Dear Doctor: No Means No

"I have a new sebaceous cyst on my neck, so I can't get any injections in my neck today," I said, hopping up on the examining table. These nerve block injections had become routine; I had been getting between eight and ten of them in my neck and shoulders every week for over a year.

"What does a sebaceous cyst have to do with injections?" asked Dr. S.

I assumed he hadn't heard the part about the cyst being on my neck, or maybe he figured the cyst affected my chest or pelvic area, like many PCOS-induced symptoms do. So I repeated myself. "It's on my neck, so I can't have injections in my neck. Just my back today".

Dr. S. walked to the back of the table, brandishing a needle. I braced for pain in my upper back, but it didn't come.

"That's my neck!" I squeaked, tears in my eyes. Neck injections always sting, but the shock is what really startled me.

"That didn't hurt so bad, did it?" he laughed.

I gripped my cane and gritted my teeth, waiting for him to finish. 4 injections in my neck, now aching worse that it already had been. Some shots in my shoulders.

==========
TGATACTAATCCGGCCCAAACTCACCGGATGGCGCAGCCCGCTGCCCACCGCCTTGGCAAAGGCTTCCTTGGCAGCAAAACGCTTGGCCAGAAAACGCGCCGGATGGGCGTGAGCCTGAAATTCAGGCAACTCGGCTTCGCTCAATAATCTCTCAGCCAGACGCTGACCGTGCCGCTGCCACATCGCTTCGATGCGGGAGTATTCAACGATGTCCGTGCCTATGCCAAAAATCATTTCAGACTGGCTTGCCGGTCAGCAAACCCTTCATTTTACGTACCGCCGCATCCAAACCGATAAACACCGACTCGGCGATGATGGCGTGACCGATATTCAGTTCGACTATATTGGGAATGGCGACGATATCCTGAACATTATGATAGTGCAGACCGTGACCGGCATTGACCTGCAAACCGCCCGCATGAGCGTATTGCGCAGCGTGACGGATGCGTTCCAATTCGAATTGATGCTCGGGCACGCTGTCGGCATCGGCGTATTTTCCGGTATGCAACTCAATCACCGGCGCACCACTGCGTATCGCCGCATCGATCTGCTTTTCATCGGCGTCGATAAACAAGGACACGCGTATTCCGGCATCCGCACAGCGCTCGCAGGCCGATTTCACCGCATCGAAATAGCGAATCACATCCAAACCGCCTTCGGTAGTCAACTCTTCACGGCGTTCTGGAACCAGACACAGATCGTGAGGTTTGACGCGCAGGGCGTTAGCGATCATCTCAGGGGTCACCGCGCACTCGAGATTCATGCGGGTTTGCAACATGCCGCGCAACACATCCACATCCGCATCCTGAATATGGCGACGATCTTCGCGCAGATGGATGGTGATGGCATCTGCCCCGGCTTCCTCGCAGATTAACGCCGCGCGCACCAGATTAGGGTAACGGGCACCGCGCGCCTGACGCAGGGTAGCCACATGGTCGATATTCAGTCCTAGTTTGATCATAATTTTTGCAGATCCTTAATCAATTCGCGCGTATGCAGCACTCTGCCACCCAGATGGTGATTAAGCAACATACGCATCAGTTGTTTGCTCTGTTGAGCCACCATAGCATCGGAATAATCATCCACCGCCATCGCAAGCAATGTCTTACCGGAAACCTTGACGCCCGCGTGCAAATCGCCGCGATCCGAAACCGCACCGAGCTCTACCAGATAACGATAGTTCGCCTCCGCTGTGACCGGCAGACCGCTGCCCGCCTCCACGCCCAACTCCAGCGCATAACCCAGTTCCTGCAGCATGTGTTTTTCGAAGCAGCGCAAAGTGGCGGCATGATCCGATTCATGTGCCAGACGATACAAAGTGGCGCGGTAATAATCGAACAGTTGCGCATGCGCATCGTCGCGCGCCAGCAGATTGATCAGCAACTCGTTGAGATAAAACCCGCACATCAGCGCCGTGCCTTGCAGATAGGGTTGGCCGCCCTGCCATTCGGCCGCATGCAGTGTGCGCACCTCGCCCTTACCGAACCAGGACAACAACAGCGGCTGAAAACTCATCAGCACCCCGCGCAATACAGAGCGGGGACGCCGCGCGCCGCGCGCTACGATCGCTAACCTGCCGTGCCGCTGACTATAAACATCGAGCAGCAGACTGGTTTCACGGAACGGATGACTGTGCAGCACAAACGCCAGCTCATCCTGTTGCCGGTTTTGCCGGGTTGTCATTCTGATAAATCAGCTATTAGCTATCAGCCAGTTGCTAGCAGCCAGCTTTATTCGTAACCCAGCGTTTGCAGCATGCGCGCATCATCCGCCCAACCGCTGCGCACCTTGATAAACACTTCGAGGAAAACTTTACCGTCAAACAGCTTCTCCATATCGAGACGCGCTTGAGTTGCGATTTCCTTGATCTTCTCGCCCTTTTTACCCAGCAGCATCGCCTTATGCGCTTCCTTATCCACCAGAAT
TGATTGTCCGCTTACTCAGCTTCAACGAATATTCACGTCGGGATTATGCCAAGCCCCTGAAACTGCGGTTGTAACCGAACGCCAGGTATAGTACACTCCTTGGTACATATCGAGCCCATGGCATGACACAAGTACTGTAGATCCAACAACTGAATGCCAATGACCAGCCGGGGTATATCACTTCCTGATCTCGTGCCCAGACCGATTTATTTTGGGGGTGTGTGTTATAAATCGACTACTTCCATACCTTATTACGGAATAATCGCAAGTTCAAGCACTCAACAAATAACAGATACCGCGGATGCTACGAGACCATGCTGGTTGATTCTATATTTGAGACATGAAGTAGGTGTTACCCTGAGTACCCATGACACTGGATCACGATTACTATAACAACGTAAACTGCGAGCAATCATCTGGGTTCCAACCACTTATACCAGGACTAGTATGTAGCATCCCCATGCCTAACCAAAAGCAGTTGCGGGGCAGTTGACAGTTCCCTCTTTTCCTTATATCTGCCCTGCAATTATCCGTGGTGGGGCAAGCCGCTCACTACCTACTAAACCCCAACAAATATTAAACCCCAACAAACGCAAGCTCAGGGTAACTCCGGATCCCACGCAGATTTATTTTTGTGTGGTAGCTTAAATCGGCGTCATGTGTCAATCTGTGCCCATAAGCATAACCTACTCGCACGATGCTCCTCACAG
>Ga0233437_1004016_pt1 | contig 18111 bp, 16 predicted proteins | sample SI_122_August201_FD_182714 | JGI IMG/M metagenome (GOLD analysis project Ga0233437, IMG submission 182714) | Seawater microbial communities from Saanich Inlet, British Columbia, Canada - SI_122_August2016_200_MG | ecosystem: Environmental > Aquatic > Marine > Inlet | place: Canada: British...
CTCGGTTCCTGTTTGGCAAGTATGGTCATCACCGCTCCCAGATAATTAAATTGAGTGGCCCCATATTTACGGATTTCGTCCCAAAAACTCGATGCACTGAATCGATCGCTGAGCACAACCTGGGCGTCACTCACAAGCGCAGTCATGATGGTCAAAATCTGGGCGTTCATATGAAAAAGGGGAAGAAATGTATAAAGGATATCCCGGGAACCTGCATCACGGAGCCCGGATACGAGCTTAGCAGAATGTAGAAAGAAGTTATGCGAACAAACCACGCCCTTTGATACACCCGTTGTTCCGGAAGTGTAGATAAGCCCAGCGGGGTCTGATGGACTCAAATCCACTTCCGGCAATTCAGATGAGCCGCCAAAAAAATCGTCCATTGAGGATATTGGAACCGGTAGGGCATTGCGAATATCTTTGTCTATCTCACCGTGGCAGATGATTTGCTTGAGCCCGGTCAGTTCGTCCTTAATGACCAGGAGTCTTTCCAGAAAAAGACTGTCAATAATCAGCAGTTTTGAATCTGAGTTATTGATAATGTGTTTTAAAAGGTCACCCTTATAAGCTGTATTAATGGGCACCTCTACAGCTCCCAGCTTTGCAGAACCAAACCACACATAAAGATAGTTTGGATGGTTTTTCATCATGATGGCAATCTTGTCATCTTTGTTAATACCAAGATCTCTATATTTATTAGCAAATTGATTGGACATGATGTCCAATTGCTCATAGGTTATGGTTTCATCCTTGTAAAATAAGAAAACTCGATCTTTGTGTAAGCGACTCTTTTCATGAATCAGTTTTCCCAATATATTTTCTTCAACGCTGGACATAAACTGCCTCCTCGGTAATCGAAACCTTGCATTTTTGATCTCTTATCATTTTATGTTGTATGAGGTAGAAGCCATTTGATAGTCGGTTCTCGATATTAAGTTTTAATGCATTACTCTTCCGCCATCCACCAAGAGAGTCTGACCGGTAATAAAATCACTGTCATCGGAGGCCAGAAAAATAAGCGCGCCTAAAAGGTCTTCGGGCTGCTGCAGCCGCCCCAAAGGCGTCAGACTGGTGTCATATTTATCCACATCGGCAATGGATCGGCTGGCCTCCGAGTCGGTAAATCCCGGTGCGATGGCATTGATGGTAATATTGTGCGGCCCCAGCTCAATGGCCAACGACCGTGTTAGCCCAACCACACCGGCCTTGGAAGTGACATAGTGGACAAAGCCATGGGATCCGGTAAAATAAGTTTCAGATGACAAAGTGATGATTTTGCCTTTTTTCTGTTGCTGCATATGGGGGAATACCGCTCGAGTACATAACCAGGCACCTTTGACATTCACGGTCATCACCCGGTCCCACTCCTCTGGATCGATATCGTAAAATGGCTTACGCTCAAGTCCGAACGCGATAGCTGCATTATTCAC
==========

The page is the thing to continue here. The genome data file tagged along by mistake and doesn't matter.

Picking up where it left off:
I wordlessly got up from the table and left the clinic. Then the tears came.

This is the second time this doctor has given me injections in an area I did not consent to. This is the second doctor who has performed a procedure without my consent. 

All three times have given me flashbacks of being raped.

When I was raped, my ex did not accept no for an answer. He did what he wanted, for as long as he wanted, and laughed when it was over. The only way these nonconsensual medical experiences differ is they weren't in a bedroom, but a doctor's office. 

I've said this before on this blog and I'll say it again: I won't be the last survivor of rape who's triggered by an idiotic man taking "no" as an invitation. And I sure as hell won't be the last person to speak up for patients' rights, either.
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